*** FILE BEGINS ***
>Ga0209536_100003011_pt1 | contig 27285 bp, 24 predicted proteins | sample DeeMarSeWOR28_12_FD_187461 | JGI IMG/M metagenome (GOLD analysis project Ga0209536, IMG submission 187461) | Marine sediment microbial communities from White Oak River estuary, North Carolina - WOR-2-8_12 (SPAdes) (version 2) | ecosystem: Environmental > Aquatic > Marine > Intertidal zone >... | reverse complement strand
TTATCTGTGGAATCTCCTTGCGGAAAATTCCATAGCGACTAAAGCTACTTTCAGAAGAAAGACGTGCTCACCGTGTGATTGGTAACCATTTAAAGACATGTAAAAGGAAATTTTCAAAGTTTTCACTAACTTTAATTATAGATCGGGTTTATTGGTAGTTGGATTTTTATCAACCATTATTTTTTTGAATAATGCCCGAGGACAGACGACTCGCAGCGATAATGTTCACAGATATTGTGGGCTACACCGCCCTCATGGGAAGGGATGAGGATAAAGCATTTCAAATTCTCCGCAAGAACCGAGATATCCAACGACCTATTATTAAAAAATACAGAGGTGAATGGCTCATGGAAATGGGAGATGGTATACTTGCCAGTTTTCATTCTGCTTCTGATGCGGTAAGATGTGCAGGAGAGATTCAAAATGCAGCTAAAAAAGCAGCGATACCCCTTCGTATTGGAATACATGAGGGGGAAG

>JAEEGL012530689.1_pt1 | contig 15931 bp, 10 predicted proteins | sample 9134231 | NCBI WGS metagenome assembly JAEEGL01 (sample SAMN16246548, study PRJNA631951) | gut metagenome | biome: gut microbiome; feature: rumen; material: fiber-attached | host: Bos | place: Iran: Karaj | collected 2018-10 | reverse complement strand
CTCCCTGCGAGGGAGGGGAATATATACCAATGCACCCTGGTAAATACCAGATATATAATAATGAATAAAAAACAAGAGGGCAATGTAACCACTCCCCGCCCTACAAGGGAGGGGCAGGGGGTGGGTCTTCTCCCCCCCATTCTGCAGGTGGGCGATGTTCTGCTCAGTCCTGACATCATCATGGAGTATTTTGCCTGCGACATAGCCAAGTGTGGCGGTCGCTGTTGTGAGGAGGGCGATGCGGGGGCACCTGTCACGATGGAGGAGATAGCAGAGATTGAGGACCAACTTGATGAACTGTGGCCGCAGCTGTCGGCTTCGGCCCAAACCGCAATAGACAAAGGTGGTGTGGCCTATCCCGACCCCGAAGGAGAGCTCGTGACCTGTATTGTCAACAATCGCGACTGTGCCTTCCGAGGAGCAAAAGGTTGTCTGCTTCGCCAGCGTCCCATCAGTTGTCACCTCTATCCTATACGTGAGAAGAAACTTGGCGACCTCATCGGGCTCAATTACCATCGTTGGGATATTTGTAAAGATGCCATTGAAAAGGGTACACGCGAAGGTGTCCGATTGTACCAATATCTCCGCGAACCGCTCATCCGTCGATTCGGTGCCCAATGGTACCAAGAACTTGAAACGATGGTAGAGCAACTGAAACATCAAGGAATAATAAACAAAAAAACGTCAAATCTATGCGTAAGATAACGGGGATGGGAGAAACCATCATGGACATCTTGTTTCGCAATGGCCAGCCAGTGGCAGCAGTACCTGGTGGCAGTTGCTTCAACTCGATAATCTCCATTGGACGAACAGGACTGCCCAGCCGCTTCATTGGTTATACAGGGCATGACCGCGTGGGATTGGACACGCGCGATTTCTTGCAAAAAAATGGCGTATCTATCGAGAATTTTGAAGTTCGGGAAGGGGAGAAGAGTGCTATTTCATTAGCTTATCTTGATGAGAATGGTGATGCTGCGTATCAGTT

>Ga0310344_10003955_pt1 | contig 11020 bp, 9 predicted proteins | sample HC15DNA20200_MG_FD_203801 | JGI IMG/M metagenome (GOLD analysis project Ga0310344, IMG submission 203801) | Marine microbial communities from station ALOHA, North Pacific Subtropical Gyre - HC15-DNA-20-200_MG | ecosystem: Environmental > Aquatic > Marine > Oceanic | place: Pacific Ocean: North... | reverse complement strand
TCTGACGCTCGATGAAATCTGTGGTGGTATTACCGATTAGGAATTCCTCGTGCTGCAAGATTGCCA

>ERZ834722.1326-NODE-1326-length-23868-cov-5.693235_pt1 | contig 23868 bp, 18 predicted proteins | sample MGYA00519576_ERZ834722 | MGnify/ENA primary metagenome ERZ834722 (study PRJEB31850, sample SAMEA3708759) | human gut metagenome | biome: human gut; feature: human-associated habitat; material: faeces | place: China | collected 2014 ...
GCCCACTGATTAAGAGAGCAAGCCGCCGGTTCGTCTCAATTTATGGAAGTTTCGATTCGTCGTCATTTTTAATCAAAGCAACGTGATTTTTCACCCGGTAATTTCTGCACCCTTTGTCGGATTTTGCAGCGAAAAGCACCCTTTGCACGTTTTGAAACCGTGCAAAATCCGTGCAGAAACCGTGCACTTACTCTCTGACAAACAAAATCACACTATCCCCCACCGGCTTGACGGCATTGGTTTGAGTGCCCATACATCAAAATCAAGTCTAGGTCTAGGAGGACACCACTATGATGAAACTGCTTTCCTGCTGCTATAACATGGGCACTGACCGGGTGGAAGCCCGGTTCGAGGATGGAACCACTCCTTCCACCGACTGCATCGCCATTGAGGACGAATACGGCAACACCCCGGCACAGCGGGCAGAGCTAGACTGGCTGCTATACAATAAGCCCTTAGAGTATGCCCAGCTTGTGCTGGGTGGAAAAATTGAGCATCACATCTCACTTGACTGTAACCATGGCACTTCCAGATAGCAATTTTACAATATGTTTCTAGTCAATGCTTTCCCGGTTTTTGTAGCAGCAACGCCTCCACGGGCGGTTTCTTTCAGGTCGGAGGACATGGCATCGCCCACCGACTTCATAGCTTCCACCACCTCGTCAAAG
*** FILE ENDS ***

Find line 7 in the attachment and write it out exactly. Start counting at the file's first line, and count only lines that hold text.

>ERZ834722.1326-NODE-1326-length-23868-cov-5.693235_pt1 | contig 23868 bp, 18 predicted proteins | sample MGYA00519576_ERZ834722 | MGnify/ENA primary metagenome ERZ834722 (study PRJEB31850, sample SAMEA3708759) | human gut metagenome | biome: human gut; feature: human-associated habitat; material: faeces | place: China | collected 2014 ...